“In the last year, we reached 60 customers with hemp wool,” says Mattie. “We are in the process of launching a manufacturing facility, the first in the United States producing hemp-based insulation, which will support US farmers and hemp processing companies by providing them an outlet for the agricultural products they are growing.”

He added: “We think the facility is an essential step to grow industrial hemp in the United States.”

Using hemp insulation
Particles and dust fly, but it’s hemp, rather than glass, floating through the air.

The CBD craze, he says, was not helpful. While some CBD companies did pursue product development with honorable aims, and treated farmers fairly, for too many CBD was a “green gold rush,” he says. 

The flood of interest persuaded farmers to devote hundreds of thousands of acres towards hemp cultivation. But the kind of hemp grown for the sake of cannabinoids like CBD is different from industrial hemp. Meanwhile, the CBD market alone cannot support the volume of new hemp farms. The result: too many hemp farms with products grown explicitly for CBD, and not enough sales outlets.

As hemp agriculture matures, Mattie anticipates increasingly more hemp farmers will grow industrial hemp rather than hemp nurtured for the sake of CBD.

Processing facilities essential for hemp insulation to thrive

A lack of useful processing facilities — companies turning hemp raw material into industrial goods, like hemp fibers, that others can use to create new products — has set back the hemp industry, Mattie says. He hopes HempWool offers struggling farmers important new markets.

One of HempWool’s market advantages, says Mattie, is the ease with which it can be swapped for fiberglass insulation. It serves as a 1:1 replacement, meaning the insulations can simply be traded. Installing it is simple, requiring no more than 10 minutes of instruction to understand how to install it to keep the house warm.

Installing hemp
A Hempitecture worker installing HempWool in a house.

Its main benefits, though, don’t revolve around its ease-of-use, or its comparatively friendly disposition towards the people doing the installing; fiberglass insulation is famously scratchy. People itch for hours and even days after working with the stuff.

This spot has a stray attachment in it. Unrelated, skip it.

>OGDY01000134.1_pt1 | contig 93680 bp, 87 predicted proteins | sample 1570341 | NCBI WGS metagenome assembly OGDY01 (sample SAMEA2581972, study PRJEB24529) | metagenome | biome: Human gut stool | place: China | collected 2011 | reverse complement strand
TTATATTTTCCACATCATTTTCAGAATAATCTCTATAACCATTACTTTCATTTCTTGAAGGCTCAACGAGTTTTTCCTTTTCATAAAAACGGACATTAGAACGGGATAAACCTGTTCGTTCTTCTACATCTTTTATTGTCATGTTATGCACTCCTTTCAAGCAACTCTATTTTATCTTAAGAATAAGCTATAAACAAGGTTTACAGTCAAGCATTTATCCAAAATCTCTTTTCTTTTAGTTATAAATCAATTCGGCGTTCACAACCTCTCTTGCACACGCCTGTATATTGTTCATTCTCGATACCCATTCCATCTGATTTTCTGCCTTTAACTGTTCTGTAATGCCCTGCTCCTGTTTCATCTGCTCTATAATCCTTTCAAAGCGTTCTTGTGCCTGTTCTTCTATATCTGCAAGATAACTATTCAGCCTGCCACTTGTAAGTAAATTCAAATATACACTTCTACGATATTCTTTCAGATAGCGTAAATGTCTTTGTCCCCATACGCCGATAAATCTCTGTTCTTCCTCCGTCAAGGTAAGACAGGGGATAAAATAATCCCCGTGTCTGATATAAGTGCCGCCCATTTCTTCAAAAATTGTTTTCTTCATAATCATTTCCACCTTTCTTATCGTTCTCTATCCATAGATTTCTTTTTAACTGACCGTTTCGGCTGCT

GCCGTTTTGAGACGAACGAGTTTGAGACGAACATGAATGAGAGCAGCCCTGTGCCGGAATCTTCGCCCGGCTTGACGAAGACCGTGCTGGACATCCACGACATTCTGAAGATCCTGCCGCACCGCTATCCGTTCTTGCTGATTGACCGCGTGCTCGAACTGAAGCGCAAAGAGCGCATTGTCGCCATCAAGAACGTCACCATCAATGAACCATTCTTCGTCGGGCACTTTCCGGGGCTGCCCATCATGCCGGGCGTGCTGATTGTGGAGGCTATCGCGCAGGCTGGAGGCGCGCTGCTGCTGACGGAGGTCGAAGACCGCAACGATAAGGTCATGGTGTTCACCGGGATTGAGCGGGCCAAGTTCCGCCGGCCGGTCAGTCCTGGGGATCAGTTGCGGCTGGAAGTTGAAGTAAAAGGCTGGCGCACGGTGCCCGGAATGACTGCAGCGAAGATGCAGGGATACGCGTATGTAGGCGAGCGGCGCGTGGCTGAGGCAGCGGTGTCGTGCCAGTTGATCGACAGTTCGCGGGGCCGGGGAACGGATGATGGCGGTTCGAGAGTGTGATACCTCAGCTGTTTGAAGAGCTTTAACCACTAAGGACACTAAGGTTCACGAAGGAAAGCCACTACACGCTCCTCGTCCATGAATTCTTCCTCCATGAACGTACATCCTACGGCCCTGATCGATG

Pivot to hemp insulation dramatic environmental improvement

Instead, it’s the product’s sustainability. Fiberglass production demands intense heat. When insulation heads to a landfill — it’s nearly impossible to recycle it — the formaldehyde used to make the insulation leaks out into the environment. In addition to the small shards of glass that comprise most of fiberglass insulation, it also contains bonding agents like silica sand, soda ash, borax, aluminum, feldspar and more. All of them add to the product’s environmental footprint. They also are unhealthy to breathe. 

By contrast, turning hemp into insulation requires hemp harvesting and then processing that separates the woody fibers inside of hemp stalks from the rest of the plant; the fibers are the insulation, and the rest of the plant is used for other things. The insulation, which is just as effective as fiberglass insulation at conserving heat in buildings, can be recycled, and most of it can be composted, too. The products does not irritate the skin when installed, nor does its presence damage the lungs.

vanlife embraces hemp insulation
#Vanlife enthusiasts routinely insulate their homes on wheels with HempWool.

Another advantage: hemp wool absorbs moisture, but the moisture does not permeate the insulation. With fiberglass insulation, the moisture remains in the material. Without a vapor barrier, mildew growth often results.

Hemp serves as an outstanding carbon sink, too. The crop absorbs more C02 per hectare than any other forest or commercial crop. 

One of the most avid early-adopters of hemp insulation (it only started being produced in 2018 in the United States) has been #vanlife enthusiasts. Given the tight spaces of  vans, people avoid essentially poisoning their air with fiberglass insulation.

As consumer education about healthy homes continues to grow, Hempitecture is poised to meet demans with practical, environmentally sound products that can scale.

A big downside, for now, is price. Hempitecture sources its hemp fibers from Europe, and it is costly. But once the new facility is up and running next year, prices should for HempWool products should decline dramatically. Mattie anticipates HempWool soon will only be about 20 percent expensive than cheap fiberglass insulation.

“Building healthy homes has become a movement,” says Mattie. “We imagine a future when you walk down the aisles of Lowes and see bags of this on the shelf.”

Share this post

Share on facebook
Share on google
Share on twitter
Share on linkedin
Share on pinterest
Share on print
Share on email
Scroll to Top

“Check out Letter From the Forest, our weekly newsletter exploring the circular economy, climate change and more. You’ll savor this hike. Welcome!”

%d bloggers like this: